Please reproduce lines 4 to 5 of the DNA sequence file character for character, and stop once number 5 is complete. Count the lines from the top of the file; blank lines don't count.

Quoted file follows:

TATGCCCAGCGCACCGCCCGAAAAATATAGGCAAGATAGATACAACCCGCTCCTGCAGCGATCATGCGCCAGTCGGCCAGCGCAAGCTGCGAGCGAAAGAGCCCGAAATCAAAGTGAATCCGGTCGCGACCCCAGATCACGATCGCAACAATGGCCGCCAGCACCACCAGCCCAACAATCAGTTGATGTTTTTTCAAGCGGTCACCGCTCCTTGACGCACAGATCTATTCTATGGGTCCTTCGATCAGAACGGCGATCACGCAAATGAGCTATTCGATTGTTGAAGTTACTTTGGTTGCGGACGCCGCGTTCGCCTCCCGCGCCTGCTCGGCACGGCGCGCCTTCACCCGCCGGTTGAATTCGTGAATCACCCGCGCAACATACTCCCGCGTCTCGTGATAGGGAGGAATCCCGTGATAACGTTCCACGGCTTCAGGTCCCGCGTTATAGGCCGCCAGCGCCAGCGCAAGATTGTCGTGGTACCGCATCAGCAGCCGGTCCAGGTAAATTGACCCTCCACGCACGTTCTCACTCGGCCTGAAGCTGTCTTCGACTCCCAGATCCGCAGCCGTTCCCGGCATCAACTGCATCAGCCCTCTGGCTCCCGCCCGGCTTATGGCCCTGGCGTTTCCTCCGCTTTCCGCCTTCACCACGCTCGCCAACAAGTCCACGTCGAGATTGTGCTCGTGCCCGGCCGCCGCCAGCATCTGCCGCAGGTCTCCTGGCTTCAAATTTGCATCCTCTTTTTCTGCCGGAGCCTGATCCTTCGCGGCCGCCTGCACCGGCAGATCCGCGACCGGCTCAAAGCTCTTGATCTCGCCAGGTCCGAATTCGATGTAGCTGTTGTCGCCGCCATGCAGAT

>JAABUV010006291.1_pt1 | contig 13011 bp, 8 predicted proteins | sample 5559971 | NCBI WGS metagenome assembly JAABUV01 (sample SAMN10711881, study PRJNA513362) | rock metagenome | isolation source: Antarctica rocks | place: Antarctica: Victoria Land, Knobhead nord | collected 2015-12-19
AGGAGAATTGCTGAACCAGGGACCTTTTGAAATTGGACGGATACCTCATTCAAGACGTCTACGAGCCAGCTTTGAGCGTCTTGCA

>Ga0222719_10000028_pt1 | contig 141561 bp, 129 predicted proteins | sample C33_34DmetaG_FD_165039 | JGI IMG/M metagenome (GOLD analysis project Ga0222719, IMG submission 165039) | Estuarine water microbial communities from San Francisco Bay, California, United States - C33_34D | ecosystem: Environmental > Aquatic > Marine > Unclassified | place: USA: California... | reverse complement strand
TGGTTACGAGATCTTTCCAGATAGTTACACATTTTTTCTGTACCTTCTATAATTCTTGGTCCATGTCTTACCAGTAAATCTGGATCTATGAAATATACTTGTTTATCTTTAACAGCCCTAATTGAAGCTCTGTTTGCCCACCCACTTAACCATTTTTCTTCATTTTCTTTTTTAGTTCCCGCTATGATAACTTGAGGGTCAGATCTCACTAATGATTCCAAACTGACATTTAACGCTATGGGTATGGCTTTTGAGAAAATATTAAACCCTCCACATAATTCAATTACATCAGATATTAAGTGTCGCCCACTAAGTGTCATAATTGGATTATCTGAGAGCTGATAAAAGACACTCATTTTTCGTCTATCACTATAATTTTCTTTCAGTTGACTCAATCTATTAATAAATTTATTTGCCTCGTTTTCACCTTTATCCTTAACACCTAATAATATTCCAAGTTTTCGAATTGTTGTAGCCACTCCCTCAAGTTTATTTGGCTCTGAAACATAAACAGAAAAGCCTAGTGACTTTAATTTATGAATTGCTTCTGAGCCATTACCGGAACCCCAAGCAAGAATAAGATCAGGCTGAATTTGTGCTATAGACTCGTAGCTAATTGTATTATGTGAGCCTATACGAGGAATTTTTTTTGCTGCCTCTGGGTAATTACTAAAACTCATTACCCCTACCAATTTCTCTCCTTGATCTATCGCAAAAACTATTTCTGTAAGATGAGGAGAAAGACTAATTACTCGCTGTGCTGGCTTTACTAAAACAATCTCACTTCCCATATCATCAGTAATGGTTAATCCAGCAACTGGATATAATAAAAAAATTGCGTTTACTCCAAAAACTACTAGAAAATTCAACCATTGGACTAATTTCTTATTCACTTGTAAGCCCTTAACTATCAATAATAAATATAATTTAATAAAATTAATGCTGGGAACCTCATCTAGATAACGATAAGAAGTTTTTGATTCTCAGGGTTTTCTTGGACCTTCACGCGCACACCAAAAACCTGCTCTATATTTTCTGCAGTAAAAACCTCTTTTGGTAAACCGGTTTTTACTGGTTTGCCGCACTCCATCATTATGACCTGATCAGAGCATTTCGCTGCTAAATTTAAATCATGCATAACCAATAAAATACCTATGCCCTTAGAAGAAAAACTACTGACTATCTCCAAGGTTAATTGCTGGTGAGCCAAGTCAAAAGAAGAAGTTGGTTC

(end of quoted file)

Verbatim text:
>Ga0222719_10000028_pt1 | contig 141561 bp, 129 predicted proteins | sample C33_34DmetaG_FD_165039 | JGI IMG/M metagenome (GOLD analysis project Ga0222719, IMG submission 165039) | Estuarine water microbial communities from San Francisco Bay, California, United States - C33_34D | ecosystem: Environmental > Aquatic > Marine > Unclassified | place: USA: California... | reverse complement strand
TGGTTACGAGATCTTTCCAGATAGTTACACATTTTTTCTGTACCTTCTATAATTCTTGGTCCATGTCTTACCAGTAAATCTGGATCTATGAAATATACTTGTTTATCTTTAACAGCCCTAATTGAAGCTCTGTTTGCCCACCCACTTAACCATTTTTCTTCATTTTCTTTTTTAGTTCCCGCTATGATAACTTGAGGGTCAGATCTCACTAATGATTCCAAACTGACATTTAACGCTATGGGTATGGCTTTTGAGAAAATATTAAACCCTCCACATAATTCAATTACATCAGATATTAAGTGTCGCCCACTAAGTGTCATAATTGGATTATCTGAGAGCTGATAAAAGACACTCATTTTTCGTCTATCACTATAATTTTCTTTCAGTTGACTCAATCTATTAATAAATTTATTTGCCTCGTTTTCACCTTTATCCTTAACACCTAATAATATTCCAAGTTTTCGAATTGTTGTAGCCACTCCCTCAAGTTTATTTGGCTCTGAAACATAAACAGAAAAGCCTAGTGACTTTAATTTATGAATTGCTTCTGAGCCATTACCGGAACCCCAAGCAAGAATAAGATCAGGCTGAATTTGTGCTATAGACTCGTAGCTAATTGTATTATGTGAGCCTATACGAGGAATTTTTTTTGCTGCCTCTGGGTAATTACTAAAACTCATTACCCCTACCAATTTCTCTCCTTGATCTATCGCAAAAACTATTTCTGTAAGATGAGGAGAAAGACTAATTACTCGCTGTGCTGGCTTTACTAAAACAATCTCACTTCCCATATCATCAGTAATGGTTAATCCAGCAACTGGATATAATAAAAAAATTGCGTTTACTCCAAAAACTACTAGAAAATTCAACCATTGGACTAATTTCTTATTCACTTGTAAGCCCTTAACTATCAATAATAAATATAATTTAATAAAATTAATGCTGGGAACCTCATCTAGATAACGATAAGAAGTTTTTGATTCTCAGGGTTTTCTTGGACCTTCACGCGCACACCAAAAACCTGCTCTATATTTTCTGCAGTAAAAACCTCTTTTGGTAAACCGGTTTTTACTGGTTTGCCGCACTCCATCATTATGACCTGATCAGAGCATTTCGCTGCTAAATTTAAATCATGCATAACCAATAAAATACCTATGCCCTTAGAAGAAAAACTACTGACTATCTCCAAGGTTAATTGCTGGTGAGCCAAGTCAAAAGAAGAAGTTGGTTC